Miami-Dade Superintendent Gears Up For First Day Of School With Tour

Redacción Agencias | 8/21/2017, 7:21 a.m.
Miami-Dade Superintendent Gears Up For First Day Of School With Tour

Superintendent Alberto Carvalho toured schools in Miami-Dade ahead of students returning for their first day.

Meeting with principals, teachers and parents, he’s been visiting schools for the past several days seeing first-hand all of the improvements and tools that have been added to school, including iPrep Academy in Miami, where he was principal when the school first opened in 2009.

“The county has really taken consideration of the needs and prepared the kids for the future,” said parent Digna Cabral, who’s 6-year-old daughter Tatiana will be attending the brand new Dr. Tony Bilbao Preparatory Academy in Doral. “Especially, for example, in this school, they are going to have the Cambridge program. And there they’re gonna be offering 60 percent English and 40 percent Spanish, so that’s going to make sure that kids are bilingual.”

As parents and students prepare for the year, Carvalho said they can expect the latest and greatest teaching and educational tools and programs.

“This time it’s going to reawaken with brand new technology with ‘Promethean’ interactive boards installed in every single classroom,” he said. “That’s a total of 13,000 by now. And new devices in the hands of students. Every single 9th grade student is going to get a smart device with internet connectivity and cell phone ability, free of cost, for the next four years.”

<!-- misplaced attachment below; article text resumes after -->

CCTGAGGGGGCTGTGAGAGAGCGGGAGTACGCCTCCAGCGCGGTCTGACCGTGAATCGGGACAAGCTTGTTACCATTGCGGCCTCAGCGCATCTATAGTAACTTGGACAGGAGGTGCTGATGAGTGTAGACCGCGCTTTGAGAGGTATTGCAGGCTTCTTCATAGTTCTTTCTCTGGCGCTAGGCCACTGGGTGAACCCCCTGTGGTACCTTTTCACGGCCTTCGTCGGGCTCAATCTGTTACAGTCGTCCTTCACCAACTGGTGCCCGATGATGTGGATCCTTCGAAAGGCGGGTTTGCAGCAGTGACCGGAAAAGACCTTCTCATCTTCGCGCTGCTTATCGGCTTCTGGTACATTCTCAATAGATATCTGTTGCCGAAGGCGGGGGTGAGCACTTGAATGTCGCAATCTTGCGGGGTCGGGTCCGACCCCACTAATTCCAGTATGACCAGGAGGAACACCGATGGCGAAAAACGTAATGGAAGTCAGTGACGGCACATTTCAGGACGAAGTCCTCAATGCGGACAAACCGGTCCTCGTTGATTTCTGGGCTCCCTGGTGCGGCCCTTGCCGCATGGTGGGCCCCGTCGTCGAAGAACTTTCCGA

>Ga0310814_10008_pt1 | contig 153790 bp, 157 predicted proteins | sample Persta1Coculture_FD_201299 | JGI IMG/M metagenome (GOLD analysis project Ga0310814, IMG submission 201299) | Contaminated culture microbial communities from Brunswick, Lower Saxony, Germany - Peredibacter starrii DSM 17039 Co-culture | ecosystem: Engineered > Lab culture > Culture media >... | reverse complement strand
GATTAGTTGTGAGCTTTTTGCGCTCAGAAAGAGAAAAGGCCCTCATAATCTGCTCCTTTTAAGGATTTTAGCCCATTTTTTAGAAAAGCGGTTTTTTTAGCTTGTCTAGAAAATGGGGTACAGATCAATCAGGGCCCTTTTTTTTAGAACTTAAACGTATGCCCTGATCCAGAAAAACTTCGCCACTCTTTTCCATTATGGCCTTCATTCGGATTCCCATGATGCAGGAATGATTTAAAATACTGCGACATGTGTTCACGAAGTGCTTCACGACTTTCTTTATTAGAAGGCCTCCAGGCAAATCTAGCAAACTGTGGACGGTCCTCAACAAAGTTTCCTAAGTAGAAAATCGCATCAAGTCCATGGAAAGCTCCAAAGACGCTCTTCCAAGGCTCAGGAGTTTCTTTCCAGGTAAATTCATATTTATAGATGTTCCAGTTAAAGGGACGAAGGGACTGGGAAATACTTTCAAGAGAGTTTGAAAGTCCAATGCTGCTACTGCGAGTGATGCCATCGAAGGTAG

The first day of school happens to also fall on a historic day — a total solar eclipse. Miami-Dade public schools are prepared.

“While we are moving all outside activities into our buildings for the protection of kids, primarily the youngest kids, we are still going to afford some teachers and students, under the supervision of principals and with appropriate ISO sunglasses, to observe the solar eclipse,” said Carvalho. “I’m asking parents to talk about this great event with their children.”

For those parents who want to keep their children at home because of the solar event, technically speaking, it won’t count as an absence.